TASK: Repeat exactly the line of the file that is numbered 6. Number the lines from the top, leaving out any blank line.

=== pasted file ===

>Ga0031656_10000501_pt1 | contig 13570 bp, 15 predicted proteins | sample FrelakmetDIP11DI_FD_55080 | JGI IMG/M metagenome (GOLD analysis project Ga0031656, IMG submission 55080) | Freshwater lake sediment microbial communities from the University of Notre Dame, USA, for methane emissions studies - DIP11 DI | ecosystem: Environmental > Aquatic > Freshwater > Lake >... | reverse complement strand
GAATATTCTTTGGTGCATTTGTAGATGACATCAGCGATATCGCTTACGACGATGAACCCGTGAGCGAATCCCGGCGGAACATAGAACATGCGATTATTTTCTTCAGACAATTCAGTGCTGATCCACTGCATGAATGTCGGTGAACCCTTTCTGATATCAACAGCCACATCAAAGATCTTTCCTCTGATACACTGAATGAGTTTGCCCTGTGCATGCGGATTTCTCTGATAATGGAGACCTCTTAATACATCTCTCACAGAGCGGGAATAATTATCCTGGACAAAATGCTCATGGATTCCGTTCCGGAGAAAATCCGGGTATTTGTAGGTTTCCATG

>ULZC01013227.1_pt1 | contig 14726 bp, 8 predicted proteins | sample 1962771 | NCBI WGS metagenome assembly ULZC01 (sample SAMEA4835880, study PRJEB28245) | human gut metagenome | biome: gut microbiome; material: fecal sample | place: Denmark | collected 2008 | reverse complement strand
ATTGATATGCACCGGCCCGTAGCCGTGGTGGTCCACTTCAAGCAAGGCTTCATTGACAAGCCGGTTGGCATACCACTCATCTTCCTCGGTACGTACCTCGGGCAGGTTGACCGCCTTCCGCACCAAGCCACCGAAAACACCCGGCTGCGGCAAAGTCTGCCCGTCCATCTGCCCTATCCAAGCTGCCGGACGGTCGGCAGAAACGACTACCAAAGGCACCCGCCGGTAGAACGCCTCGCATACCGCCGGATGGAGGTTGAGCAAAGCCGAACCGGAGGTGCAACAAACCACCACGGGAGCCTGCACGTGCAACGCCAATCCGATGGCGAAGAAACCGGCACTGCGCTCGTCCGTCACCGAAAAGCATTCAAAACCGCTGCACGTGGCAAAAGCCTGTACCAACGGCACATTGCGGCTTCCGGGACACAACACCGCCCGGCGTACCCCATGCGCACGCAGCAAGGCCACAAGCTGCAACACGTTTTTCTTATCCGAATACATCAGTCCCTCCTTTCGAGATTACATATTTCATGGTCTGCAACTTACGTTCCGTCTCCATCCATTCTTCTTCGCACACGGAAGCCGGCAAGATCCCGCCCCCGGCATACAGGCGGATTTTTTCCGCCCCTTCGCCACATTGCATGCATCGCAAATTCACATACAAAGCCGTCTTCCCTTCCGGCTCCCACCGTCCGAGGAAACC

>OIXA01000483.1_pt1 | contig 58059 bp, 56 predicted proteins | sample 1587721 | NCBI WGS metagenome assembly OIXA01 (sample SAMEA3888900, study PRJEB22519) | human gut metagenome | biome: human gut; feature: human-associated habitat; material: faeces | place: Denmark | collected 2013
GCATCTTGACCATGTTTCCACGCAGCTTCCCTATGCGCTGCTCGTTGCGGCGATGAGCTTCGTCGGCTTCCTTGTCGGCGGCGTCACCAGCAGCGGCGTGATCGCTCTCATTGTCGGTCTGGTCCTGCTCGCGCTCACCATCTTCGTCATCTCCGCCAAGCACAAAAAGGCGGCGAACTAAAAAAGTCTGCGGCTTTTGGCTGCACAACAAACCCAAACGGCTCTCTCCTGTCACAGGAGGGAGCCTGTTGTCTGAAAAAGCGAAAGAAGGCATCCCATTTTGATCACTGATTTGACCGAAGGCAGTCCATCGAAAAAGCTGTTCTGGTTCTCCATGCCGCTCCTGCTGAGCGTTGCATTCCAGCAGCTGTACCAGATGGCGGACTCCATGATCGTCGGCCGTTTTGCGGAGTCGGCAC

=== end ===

GCATCTTGACCATGTTTCCACGCAGCTTCCCTATGCGCTGCTCGTTGCGGCGATGAGCTTCGTCGGCTTCCTTGTCGGCGGCGTCACCAGCAGCGGCGTGATCGCTCTCATTGTCGGTCTGGTCCTGCTCGCGCTCACCATCTTCGTCATCTCCGCCAAGCACAAAAAGGCGGCGAACTAAAAAAGTCTGCGGCTTTTGGCTGCACAACAAACCCAAACGGCTCTCTCCTGTCACAGGAGGGAGCCTGTTGTCTGAAAAAGCGAAAGAAGGCATCCCATTTTGATCACTGATTTGACCGAAGGCAGTCCATCGAAAAAGCTGTTCTGGTTCTCCATGCCGCTCCTGCTGAGCGTTGCATTCCAGCAGCTGTACCAGATGGCGGACTCCATGATCGTCGGCCGTTTTGCGGAGTCGGCAC